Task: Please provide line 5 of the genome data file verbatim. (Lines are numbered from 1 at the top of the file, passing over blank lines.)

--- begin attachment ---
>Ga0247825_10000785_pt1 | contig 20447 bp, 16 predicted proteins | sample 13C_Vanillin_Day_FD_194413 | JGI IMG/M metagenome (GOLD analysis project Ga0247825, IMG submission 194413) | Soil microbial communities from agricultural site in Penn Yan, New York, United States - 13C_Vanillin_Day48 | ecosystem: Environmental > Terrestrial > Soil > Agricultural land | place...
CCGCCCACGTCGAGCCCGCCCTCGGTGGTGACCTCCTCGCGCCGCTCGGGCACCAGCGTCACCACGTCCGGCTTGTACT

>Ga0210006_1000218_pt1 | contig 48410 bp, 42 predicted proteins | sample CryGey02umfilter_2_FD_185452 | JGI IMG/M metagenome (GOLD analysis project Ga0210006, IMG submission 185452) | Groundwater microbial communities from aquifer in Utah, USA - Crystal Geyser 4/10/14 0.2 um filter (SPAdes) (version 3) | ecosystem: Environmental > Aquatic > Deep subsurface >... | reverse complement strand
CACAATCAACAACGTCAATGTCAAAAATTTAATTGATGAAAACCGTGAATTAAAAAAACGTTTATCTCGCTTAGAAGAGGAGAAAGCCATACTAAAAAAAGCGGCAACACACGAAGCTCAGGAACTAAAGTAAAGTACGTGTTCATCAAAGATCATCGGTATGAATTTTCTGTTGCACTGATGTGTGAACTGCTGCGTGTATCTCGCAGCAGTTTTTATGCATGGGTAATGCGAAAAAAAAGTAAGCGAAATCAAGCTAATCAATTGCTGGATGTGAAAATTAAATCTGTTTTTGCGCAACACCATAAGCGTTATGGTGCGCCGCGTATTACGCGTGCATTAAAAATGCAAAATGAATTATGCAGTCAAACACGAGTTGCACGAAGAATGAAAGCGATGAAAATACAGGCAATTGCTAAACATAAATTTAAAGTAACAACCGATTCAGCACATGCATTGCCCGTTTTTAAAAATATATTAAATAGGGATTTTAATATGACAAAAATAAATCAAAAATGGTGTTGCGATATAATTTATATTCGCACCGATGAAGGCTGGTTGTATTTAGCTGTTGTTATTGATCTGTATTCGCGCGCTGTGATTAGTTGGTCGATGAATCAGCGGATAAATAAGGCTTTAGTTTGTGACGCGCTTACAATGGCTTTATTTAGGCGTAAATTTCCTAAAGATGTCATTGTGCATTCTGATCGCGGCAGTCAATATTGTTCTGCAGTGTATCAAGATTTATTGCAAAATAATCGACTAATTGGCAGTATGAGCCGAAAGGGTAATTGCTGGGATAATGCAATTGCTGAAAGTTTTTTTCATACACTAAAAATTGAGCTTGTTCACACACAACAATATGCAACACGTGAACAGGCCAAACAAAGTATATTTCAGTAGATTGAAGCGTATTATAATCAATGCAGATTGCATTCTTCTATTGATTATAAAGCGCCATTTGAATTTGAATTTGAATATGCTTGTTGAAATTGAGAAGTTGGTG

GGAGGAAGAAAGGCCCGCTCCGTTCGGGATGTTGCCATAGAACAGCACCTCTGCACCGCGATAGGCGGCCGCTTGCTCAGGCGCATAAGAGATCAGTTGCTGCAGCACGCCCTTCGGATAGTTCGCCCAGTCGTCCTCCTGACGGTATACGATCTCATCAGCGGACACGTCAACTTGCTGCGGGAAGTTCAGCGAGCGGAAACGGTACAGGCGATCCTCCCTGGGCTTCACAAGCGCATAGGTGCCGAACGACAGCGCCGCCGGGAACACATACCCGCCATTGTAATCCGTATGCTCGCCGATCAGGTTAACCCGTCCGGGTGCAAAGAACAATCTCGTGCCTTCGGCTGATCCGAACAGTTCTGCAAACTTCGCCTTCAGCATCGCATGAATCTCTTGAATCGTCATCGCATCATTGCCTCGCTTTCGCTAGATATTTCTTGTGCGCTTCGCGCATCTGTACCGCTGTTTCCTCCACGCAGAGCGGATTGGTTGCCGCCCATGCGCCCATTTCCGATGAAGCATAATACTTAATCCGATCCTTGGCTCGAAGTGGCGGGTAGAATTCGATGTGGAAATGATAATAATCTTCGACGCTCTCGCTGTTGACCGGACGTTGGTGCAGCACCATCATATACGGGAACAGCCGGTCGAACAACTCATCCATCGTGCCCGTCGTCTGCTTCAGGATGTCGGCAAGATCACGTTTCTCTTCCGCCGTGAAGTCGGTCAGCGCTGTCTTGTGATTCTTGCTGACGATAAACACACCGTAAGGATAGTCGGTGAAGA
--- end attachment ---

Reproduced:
GGAGGAAGAAAGGCCCGCTCCGTTCGGGATGTTGCCATAGAACAGCACCTCTGCACCGCGATAGGCGGCCGCTTGCTCAGGCGCATAAGAGATCAGTTGCTGCAGCACGCCCTTCGGATAGTTCGCCCAGTCGTCCTCCTGACGGTATACGATCTCATCAGCGGACACGTCAACTTGCTGCGGGAAGTTCAGCGAGCGGAAACGGTACAGGCGATCCTCCCTGGGCTTCACAAGCGCATAGGTGCCGAACGACAGCGCCGCCGGGAACACATACCCGCCATTGTAATCCGTATGCTCGCCGATCAGGTTAACCCGTCCGGGTGCAAAGAACAATCTCGTGCCTTCGGCTGATCCGAACAGTTCTGCAAACTTCGCCTTCAGCATCGCATGAATCTCTTGAATCGTCATCGCATCATTGCCTCGCTTTCGCTAGATATTTCTTGTGCGCTTCGCGCATCTGTACCGCTGTTTCCTCCACGCAGAGCGGATTGGTTGCCGCCCATGCGCCCATTTCCGATGAAGCATAATACTTAATCCGATCCTTGGCTCGAAGTGGCGGGTAGAATTCGATGTGGAAATGATAATAATCTTCGACGCTCTCGCTGTTGACCGGACGTTGGTGCAGCACCATCATATACGGGAACAGCCGGTCGAACAACTCATCCATCGTGCCCGTCGTCTGCTTCAGGATGTCGGCAAGATCACGTTTCTCTTCCGCCGTGAAGTCGGTCAGCGCTGTCTTGTGATTCTTGCTGACGATAAACACACCGTAAGGATAGTCGGTGAAGA